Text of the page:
Research using the Environmental Quality Index (EQI) linked increased risk of preterm birth with poor air quality, but not with overall low environmental quality. The study is one of the first to explore the relationship between preterm birth and environmental quality across a range of different environmental domains (including water, air, land, built environment and sociodemographic aspects).
The associations between environmental quality and preterm birth in the United States, 2000–2005: a cross-sectional analysis, BiomedCentral, 9 June 2015.
Salt Lake City by Augie Ray.
Many environmental factors have been independently associated with preterm birth (PTB). However, exposure is not isolated to a single environmental factor, but rather to many positive and negative factors that co-occur. The environmental quality index (EQI), a measure of cumulative environmental exposure across all US counties from 2000—2005, was used to investigate associations between ambient environment and PTB.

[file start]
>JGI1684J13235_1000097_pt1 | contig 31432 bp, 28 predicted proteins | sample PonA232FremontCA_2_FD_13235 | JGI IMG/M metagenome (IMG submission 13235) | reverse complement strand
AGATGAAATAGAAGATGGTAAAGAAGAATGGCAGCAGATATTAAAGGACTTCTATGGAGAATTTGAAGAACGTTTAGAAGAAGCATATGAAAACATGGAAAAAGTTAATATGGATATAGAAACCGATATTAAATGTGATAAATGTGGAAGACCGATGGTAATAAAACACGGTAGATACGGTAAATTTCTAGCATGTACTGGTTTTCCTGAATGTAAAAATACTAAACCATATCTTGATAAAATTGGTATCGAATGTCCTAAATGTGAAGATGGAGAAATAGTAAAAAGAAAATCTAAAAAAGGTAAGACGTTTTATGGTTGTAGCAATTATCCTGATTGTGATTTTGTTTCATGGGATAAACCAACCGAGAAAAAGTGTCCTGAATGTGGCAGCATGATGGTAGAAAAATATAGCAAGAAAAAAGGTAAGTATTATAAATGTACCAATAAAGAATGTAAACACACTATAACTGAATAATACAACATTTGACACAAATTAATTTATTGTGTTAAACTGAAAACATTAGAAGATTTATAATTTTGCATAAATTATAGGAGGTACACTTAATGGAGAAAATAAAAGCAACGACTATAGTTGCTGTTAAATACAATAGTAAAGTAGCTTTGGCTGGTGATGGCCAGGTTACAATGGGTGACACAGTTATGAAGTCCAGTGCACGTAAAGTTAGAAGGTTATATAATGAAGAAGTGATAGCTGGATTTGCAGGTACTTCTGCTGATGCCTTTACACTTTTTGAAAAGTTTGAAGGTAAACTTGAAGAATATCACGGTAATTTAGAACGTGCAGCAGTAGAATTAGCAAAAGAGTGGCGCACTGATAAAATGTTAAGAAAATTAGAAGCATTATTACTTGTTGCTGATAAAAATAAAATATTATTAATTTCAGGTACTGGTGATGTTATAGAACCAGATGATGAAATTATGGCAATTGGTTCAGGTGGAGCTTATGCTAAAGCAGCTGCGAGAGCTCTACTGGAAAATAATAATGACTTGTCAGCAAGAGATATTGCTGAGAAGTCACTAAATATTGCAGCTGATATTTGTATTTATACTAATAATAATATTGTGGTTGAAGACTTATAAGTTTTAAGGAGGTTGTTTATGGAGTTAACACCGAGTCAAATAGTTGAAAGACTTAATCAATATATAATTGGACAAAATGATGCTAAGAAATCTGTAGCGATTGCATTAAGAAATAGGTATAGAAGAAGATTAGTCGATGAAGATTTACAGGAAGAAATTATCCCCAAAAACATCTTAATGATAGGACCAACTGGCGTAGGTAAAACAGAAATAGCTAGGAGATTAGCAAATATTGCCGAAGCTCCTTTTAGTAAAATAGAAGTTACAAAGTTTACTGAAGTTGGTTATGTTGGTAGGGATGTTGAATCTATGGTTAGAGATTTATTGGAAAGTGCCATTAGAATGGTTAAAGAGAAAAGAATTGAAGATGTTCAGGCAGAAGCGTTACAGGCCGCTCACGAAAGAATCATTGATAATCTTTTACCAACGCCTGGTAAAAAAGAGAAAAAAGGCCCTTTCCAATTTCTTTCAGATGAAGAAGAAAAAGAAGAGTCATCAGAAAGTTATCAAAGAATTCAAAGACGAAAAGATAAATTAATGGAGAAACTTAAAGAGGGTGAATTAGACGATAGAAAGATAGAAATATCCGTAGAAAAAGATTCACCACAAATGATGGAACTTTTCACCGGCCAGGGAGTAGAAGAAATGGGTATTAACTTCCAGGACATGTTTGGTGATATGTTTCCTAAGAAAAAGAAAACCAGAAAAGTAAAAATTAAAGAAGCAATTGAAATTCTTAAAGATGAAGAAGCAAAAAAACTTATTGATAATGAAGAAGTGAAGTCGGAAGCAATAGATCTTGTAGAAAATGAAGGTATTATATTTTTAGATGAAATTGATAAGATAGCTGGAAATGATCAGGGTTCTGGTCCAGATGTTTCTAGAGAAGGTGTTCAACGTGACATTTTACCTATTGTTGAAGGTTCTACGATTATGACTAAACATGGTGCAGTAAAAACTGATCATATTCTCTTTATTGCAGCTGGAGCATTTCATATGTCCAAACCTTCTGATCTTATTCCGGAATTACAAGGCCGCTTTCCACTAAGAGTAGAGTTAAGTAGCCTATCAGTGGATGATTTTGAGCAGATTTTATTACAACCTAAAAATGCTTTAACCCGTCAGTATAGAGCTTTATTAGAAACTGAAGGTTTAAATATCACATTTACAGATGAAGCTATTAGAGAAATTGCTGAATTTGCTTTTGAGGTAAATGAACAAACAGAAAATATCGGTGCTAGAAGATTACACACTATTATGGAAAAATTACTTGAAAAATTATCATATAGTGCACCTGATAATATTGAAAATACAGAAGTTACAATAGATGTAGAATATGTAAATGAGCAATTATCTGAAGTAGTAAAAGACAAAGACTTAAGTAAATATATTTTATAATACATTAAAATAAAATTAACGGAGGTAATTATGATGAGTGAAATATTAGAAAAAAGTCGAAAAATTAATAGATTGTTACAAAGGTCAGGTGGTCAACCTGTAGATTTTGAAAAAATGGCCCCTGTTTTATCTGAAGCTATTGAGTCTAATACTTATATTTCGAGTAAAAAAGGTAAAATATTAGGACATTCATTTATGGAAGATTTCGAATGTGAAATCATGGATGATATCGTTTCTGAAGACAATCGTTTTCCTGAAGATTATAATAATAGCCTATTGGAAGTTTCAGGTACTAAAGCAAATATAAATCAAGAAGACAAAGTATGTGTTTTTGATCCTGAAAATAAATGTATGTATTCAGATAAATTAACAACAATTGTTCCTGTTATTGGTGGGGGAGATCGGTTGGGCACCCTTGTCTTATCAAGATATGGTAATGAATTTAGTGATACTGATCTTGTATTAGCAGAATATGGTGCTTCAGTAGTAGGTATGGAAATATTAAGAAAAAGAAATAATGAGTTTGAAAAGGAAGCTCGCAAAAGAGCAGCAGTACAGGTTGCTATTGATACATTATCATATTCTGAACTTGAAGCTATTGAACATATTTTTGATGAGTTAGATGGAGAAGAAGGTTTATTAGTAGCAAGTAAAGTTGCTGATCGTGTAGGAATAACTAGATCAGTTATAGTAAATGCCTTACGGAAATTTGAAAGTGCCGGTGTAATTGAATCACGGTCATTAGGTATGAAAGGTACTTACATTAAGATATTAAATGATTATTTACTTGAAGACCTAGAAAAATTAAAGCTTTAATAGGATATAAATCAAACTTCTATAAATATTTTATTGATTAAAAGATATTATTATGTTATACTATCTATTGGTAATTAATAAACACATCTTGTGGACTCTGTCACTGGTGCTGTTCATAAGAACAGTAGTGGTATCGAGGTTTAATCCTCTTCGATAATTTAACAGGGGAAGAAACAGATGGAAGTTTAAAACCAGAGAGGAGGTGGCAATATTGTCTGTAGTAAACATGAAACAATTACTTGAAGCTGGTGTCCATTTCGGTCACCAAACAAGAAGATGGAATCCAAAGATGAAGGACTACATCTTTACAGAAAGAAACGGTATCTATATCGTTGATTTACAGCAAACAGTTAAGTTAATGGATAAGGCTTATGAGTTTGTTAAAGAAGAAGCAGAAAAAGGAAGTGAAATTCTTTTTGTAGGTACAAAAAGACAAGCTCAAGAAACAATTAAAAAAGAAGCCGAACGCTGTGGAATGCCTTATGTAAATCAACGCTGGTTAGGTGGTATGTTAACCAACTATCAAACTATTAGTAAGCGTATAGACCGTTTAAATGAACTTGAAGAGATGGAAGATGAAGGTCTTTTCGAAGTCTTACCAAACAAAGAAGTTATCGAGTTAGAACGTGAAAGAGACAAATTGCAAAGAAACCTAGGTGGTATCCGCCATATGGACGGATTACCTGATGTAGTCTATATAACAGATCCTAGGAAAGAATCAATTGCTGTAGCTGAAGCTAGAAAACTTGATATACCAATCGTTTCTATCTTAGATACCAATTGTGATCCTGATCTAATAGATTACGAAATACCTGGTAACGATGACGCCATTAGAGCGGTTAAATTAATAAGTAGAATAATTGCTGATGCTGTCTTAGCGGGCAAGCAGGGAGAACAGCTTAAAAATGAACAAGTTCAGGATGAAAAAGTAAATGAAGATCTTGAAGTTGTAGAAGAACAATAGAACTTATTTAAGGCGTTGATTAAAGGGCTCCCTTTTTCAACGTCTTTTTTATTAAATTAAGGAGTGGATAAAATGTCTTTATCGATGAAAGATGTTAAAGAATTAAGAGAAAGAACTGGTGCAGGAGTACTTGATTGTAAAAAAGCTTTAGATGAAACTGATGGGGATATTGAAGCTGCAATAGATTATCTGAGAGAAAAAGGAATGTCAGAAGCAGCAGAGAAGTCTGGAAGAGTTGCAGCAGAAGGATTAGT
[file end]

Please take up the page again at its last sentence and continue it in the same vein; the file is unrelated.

With 2000–2005 birth data from the National Center for Health Statistics for the United States (n = 24,483,348), we estimated the association between increasing quintiles of the EQI and county-level and individual-level PTB; we also considered environmental domain-specific (air, water, land, sociodemographic and built environment) and urban–rural stratifications.
Effect estimates for the relationship between environmental quality and PTB varied by domain and by urban–rural strata but were consistent across county- and individual-level analyses. The county-level prevalence difference (PD (95 % confidence interval) for the non-stratified EQI comparing the highest quintile (poorest environmental quality) to the lowest quintile (best environmental quality) was −0.0166 (−0.0198, −0.0134). The air and sociodemographic domains had the strongest associations with PTB; PDs were 0.0196 (0.0162, 0.0229) and −0.0262 (−0.0300, −0.0224) for the air and sociodemographic domain indices, respectively. Within the most urban strata, the PD for the sociodemographic domain index was 0.0256 (0.0205, 0.0307). Odds ratios (OR) for the individual-level analysis were congruent with PDs.
We observed both strong positive and negative associations between measures of broad environmental quality and preterm birth. Associations differed by rural–urban stratum and by the five environmental domains. Our study demonstrates the use of a large scale composite environment exposure metric with preterm birth, an important indicator of population health and shows potential for future research.